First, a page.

How British liberals should advocate for the human rights of the citizens of Jammu and Kashmir (800 words)

InterLib | September 2019 Imaduddin Ahmed (800 word piece in the 2019 InterLib Kashmir pages, following the articles on Kashmir by Liberal Democrat MEPs Phil Bennion and Dinesh Dhamija) The 72 year history of Kashmir since the British Raj dissolved is fraught with unconfirmable contentions and theories and riddled by complex problems. For a start, the issue of self-determination of the people of the various parts of Kashmir under Pakistani, Indian and even Chinese administration is not straight-forward: self-determination by whom, given migrations since 1947? The wider stakes at play for the two nuclear powers in dispute over the region … Continue reading How British liberals should advocate for the human rights of the citizens of Jammu and Kashmir (800 words)

How British liberals should advocate for the human rights of the citizens of Jammu and Kashmir (500 words)

By Imaduddin Ahmed | Fri 30th August 2019 | Lib Dem Voice This past month, the Government of India has escalated military presence in Jammu and Kashmir, already perhaps the densest in the world, enforced curfews, a media blackout, blocked all communications and arrested Kashmiri politicians without issuing warrants under a draconian law. Reports of torture of civilians are now coming through the BBC. This comes accompanying the Government of India’s attempt to revoke Jammu and Kashmir’s special status in violation of the conditions of it joining India after India became independent. Civilian casualties over the past 12 months were already at a decade … Continue reading How British liberals should advocate for the human rights of the citizens of Jammu and Kashmir (500 words)

The cost of power outages to Zambia’s manufacturing sector

Policy Brief 41408 International Growth Centre | June 2019 Imaduddin Ahmed, Michelle Baddeley, D’Maris Coffman, Jim Meikle and Graham Sianjase In Brief: The researchers surveyed 146 large manufacturing firms in Zambia’s industrial hubs in 2018 to assess the impacts of power outages on Zambia’s manufacturing sector, and firms’ coping mechanisms. Following the outages of 2015 and 2016, manufacturing’s share of energy delivered by Zambian energy utility ZESCO dropped and had not recovered by 2017. The researchers find that: o Backup generation was associated with a reduction in production delays which was associated with reduced loss in clients; o Export-oriented firms … Continue reading The cost of power outages to Zambia’s manufacturing sector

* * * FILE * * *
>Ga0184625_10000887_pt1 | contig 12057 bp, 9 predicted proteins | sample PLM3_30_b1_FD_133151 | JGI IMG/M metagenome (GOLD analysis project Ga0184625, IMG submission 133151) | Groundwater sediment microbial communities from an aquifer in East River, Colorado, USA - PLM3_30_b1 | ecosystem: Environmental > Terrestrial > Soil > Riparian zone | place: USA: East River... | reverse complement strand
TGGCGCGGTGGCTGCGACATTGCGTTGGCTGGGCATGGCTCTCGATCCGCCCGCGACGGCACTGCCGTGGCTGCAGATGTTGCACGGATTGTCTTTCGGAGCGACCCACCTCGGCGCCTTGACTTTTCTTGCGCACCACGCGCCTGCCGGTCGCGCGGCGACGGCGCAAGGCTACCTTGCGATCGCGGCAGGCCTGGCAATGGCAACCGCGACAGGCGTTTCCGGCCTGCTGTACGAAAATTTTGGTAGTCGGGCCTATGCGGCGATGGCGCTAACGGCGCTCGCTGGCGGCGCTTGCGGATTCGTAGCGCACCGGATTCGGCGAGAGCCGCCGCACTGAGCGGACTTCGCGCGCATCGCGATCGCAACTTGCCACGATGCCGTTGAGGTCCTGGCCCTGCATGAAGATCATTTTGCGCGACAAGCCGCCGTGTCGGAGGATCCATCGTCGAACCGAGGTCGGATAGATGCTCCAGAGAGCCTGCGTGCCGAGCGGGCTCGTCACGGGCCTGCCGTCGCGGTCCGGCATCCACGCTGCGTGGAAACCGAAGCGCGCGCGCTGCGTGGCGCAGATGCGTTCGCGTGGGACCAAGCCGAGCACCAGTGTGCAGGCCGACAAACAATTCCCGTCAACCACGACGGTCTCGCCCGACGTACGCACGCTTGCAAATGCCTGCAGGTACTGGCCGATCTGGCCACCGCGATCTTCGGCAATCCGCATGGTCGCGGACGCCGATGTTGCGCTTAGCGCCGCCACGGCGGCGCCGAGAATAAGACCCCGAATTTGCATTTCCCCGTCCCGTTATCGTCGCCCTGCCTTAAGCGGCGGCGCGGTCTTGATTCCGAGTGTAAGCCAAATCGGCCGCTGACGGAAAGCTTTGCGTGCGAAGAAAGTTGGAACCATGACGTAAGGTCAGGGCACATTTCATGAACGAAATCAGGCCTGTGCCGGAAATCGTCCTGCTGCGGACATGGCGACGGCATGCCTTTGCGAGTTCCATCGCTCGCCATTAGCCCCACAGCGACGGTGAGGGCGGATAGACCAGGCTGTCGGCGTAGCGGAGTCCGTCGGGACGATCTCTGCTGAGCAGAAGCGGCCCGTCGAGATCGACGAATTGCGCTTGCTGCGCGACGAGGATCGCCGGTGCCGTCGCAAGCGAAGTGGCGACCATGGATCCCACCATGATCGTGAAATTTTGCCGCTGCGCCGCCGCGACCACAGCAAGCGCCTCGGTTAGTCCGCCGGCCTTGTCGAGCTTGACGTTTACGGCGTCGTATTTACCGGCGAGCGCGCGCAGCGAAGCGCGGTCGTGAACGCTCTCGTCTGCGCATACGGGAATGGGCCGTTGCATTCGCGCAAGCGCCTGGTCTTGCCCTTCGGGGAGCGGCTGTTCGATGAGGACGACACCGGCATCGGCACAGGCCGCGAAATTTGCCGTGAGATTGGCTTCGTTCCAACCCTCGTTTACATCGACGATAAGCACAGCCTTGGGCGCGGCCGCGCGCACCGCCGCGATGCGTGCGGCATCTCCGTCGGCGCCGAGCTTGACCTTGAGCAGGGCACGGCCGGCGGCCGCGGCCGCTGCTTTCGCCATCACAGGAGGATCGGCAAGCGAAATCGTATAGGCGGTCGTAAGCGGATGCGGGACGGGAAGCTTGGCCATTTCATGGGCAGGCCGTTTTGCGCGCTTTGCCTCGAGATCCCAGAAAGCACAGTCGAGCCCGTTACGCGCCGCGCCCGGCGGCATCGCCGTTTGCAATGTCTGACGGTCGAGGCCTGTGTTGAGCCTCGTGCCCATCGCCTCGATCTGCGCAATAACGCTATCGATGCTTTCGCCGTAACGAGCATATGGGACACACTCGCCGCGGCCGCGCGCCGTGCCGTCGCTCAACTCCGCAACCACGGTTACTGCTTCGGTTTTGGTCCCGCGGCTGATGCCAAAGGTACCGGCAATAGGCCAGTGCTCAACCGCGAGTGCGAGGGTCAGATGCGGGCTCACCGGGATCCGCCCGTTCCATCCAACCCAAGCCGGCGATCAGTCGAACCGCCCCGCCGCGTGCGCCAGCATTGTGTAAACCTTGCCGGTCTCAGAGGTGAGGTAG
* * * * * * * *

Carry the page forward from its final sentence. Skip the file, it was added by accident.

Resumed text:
The case for changing our laws on revoking citizenship

By Imaduddin Ahmed | Mon 19th August 2019 | Lib Dem Voice When as Home Secretary Sajid Javid attempted to strip British-born Shamima Begum of her citizenship, he highlighted how the Home Office has come to possess powers to revoke citizenship that … Continue reading The case for changing our laws on revoking citizenship

Agricultural Reform in Rwanda: authoritarianism, markets and zones of governance

Africa, Volume 88, Issue 4 November 2018 , pp. 896-897 Imaduddin Ahmed Just as Philip Verwimp did in his 2013 book Peasants in Power in relation to the previous Juvénal Habyarimana administration, Chris Huggins applies James Scott’s 1998 authoritarian high modernist state framework to model post-genocide Rwanda. Both authors see authoritarian high modernist states that have achieved a high degree of administrative ordering at the rural level. Both see a prostrate civil society. But where Verwimp additionally applied Wintrobe’s dictatorship models to Habyarimana’s state, Huggins applies Foucauldian governmentality to the new Rwandan state – power is exercised not only through ‘actions’ but … Continue reading Agricultural Reform in Rwanda: authoritarianism, markets and zones of governance

Seismic costs

Dawn | October 7, 2018 Imaduddin Ahmed WHEN considering investment in an infrastructure project, responsible investors or donors would ask: what is the need? What are the financial, social and environmental costs? What are the risks and the unknowns? Is the project likely to yield higher costs than benefits? Is the project the best option to address the need? Pakistan’s judiciary and government have called upon Pakistanis to invest in the Diamer-Basha and Mohmand Dam Fund, and yet they have insufficiently addressed these questions. The Supreme Court’s online app­eal is not accompanied by a feasibility study. From the outside looking … Continue reading Seismic costs

Courting disaster

Dawn | August 18, 2017 Imaduddin Ahmed SIXTEEN million people in Pakistan lack access to safe water. Scarcity of clean water and poor sanitation claim 19,000 children under five years of age in Pakistan annually, according to WaterAid. Per FAO/World Bank data, Pakistan’s internal renewable freshwater per capita is less than that in Syria, whose civil war has in part been attributed to water scarcity. The Pakistan Council for Research in Water Resources forecasts worsening scarcity. The way in which new hydroelectric plants on the Chenab and upstream Jhelum are operated by India could further exacerbate shortages. Besides taking the … Continue reading Courting disaster